‘Green Expo’ in Beijing to Urge Further Clean Industry Development
Nov. 23 – China has taken a series of actions recently to emphasize domestic green technology development, further confirming a promising future for the country’s cleantech industry.
Twelve Chinese government organizations will co-host the International Green Industry Expo in Beijing between November 24 and 27 with the theme of “Green economy, mutual benefit.” The exhibition is expected to attract 212 well-known Chinese and international enterprises from 25 countries with sophisticated technologies, products and applications on full display.
The scope of technologies and agendas featured in the exhibition will cover clean energy, energy-conservation and emission reduction, environmental protection, low-carbon technologies and recycling. During the four-day expo, politicians from key countries, famous experts, scholars and business executives will attend the China International Green Industry and Green Economy Forum with the theme of “Green economy leads the future development of the world.” The expo will also initiate distinct business promotions and B2B meetings.
China has been accelerating its pace to promote clean industries. The National Development and Reform Commission and other government departments recently completed “The Development Planning of Energy-saving and Environmental Protective Industries.” The report says China will provide extensive fiscal and financial support to the industries of clean technologies and facilities, products and services.
As concerns over energy shortages and heavy pollution arise, the benefits of a green economy have become an inevitable trend in conversations regarding China’s economic development and this new growth mode is also impacting the country’s policy-making. A joint announcement by the Ministry of Commerce and the General Administration of Customs in September added 44 products to the catalog of prohibited processing trade items. The government says the new addition is to support the clean industry development.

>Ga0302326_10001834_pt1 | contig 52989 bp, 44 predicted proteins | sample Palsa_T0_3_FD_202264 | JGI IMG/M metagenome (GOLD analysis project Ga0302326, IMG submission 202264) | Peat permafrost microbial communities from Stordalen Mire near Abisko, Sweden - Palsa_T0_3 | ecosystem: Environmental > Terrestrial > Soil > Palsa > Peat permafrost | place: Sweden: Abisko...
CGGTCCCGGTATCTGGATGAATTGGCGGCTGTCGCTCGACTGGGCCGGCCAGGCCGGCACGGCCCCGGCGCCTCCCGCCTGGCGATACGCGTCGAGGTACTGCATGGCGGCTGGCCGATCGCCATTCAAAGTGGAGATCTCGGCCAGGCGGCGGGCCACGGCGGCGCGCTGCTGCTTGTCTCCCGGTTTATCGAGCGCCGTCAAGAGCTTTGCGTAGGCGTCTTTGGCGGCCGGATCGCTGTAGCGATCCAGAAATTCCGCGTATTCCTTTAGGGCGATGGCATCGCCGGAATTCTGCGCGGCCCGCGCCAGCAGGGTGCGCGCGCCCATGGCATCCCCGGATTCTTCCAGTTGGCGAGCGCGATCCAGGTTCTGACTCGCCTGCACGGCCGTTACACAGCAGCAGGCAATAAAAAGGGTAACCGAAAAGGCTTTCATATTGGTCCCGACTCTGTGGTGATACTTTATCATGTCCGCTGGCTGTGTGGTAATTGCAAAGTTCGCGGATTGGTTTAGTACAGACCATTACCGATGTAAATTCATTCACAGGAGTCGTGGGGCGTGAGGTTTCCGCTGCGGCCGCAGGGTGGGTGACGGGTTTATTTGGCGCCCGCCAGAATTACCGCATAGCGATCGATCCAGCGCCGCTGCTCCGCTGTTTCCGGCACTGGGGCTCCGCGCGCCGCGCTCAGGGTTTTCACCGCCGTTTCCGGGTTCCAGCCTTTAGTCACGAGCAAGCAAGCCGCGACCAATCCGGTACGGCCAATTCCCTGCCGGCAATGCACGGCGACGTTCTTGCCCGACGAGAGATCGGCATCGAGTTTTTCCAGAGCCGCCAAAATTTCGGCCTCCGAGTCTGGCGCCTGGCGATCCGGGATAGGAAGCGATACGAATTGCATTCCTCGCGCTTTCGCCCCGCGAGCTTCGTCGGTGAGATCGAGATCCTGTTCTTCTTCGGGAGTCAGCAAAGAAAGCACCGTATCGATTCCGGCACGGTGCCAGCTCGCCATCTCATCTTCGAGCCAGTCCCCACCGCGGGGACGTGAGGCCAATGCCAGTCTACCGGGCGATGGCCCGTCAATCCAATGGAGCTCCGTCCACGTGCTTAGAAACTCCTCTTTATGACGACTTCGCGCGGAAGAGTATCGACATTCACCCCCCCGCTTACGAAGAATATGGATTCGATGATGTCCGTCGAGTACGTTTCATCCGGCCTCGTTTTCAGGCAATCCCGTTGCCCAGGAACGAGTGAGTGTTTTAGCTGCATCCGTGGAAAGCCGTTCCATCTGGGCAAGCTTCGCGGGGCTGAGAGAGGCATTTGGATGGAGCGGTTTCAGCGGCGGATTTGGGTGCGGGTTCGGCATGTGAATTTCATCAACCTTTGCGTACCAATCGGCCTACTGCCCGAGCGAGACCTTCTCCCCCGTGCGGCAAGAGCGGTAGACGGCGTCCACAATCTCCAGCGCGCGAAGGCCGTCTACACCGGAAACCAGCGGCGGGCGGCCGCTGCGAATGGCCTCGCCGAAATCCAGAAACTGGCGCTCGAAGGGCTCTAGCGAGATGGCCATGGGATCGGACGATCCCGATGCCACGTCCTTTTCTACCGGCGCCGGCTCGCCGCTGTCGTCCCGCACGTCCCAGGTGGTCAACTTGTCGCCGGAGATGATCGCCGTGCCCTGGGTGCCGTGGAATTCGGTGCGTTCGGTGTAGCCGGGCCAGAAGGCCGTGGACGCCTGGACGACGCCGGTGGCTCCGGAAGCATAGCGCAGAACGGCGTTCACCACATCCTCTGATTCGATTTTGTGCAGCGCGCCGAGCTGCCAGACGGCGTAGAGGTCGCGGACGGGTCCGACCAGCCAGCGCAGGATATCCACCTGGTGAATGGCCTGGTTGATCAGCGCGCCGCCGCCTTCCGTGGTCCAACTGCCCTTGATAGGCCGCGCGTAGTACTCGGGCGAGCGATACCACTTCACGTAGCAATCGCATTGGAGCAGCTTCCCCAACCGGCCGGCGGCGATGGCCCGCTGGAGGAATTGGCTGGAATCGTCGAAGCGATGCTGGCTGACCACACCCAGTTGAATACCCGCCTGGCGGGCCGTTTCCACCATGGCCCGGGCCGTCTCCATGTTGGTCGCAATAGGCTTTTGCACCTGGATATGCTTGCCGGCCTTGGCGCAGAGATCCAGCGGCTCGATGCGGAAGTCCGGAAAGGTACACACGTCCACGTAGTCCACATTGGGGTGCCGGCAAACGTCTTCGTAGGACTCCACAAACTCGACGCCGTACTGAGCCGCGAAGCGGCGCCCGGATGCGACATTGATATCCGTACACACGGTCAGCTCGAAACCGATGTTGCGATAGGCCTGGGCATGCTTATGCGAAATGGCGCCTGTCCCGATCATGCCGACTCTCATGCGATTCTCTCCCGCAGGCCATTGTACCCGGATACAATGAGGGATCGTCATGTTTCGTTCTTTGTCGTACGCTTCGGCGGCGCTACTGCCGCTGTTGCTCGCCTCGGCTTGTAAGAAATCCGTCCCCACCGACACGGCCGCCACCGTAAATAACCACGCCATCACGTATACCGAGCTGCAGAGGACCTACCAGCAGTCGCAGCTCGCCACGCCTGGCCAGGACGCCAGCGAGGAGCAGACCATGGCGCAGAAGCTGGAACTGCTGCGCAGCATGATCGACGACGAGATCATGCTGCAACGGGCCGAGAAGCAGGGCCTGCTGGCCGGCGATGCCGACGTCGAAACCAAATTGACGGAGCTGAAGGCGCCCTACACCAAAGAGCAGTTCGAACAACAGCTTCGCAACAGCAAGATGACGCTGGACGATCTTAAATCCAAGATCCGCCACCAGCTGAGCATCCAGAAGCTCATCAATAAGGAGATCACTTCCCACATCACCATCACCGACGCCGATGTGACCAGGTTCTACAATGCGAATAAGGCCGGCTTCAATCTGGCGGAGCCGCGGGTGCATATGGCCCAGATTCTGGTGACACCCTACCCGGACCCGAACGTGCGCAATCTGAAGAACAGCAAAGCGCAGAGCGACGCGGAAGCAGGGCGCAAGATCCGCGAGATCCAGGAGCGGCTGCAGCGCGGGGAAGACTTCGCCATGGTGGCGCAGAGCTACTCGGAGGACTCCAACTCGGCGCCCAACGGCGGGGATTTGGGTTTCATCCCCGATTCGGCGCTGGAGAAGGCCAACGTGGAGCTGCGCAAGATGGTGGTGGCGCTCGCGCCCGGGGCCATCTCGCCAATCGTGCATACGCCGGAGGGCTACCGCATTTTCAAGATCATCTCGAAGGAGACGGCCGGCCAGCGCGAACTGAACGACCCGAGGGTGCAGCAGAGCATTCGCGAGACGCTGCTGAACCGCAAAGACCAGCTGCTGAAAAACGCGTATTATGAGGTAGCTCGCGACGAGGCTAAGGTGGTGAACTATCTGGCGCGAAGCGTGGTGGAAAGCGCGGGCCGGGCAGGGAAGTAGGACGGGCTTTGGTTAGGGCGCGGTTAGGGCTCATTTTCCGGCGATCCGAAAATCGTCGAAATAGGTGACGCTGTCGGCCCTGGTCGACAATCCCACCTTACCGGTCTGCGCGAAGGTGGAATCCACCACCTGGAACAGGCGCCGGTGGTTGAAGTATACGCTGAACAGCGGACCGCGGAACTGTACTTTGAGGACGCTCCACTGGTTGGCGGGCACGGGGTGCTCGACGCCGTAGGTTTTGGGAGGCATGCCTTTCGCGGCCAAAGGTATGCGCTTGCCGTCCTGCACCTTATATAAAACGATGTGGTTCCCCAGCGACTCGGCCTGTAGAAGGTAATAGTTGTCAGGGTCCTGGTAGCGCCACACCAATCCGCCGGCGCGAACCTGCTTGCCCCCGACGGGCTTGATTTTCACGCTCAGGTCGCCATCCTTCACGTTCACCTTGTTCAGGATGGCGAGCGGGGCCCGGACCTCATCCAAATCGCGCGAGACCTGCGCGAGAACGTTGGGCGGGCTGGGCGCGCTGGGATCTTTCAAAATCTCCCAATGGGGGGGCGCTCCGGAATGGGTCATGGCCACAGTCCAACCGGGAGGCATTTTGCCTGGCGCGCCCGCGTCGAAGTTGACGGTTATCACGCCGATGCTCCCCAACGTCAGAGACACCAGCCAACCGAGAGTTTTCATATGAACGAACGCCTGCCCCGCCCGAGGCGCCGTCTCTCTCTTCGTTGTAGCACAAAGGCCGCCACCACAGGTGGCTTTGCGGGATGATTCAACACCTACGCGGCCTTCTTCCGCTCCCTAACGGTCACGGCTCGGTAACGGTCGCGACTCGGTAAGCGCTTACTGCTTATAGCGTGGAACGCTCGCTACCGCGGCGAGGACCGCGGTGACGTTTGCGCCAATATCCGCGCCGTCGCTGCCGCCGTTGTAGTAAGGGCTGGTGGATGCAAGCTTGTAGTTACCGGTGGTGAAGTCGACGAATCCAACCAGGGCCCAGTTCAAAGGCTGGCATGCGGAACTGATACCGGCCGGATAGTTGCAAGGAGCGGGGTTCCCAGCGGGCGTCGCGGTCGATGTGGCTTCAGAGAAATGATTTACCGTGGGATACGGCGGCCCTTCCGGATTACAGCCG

Among the 44 products is polycrystalline silicon, the major raw material for solar energy battery production. Specialists believe the prohibition of polycrystalline silicon exports will not only aid China by evolving its foreign trade structure into a more efficient one with smaller price scissors between the raw material export and component import, but it will also provide domestic solar energy industries with sufficient resources to speed up clean technology acquisitions and innovation.
The recent diesel shortage in China also evoked a new round of reflection on the promotion of green energy. Several foreign companies such as the U.S. chemical products-maker Celanese are showing great interest in China’s enormous oil market and hope to introduce new oil products with green technologies.
China’s green industries show great potential. During the past five years, the government invested RMB200 billion in these industries and initiated over RMB2 trillion in social investment. Clean production has also become one of the major themes in China’s newly released “Twelfth Five-year Plan.”
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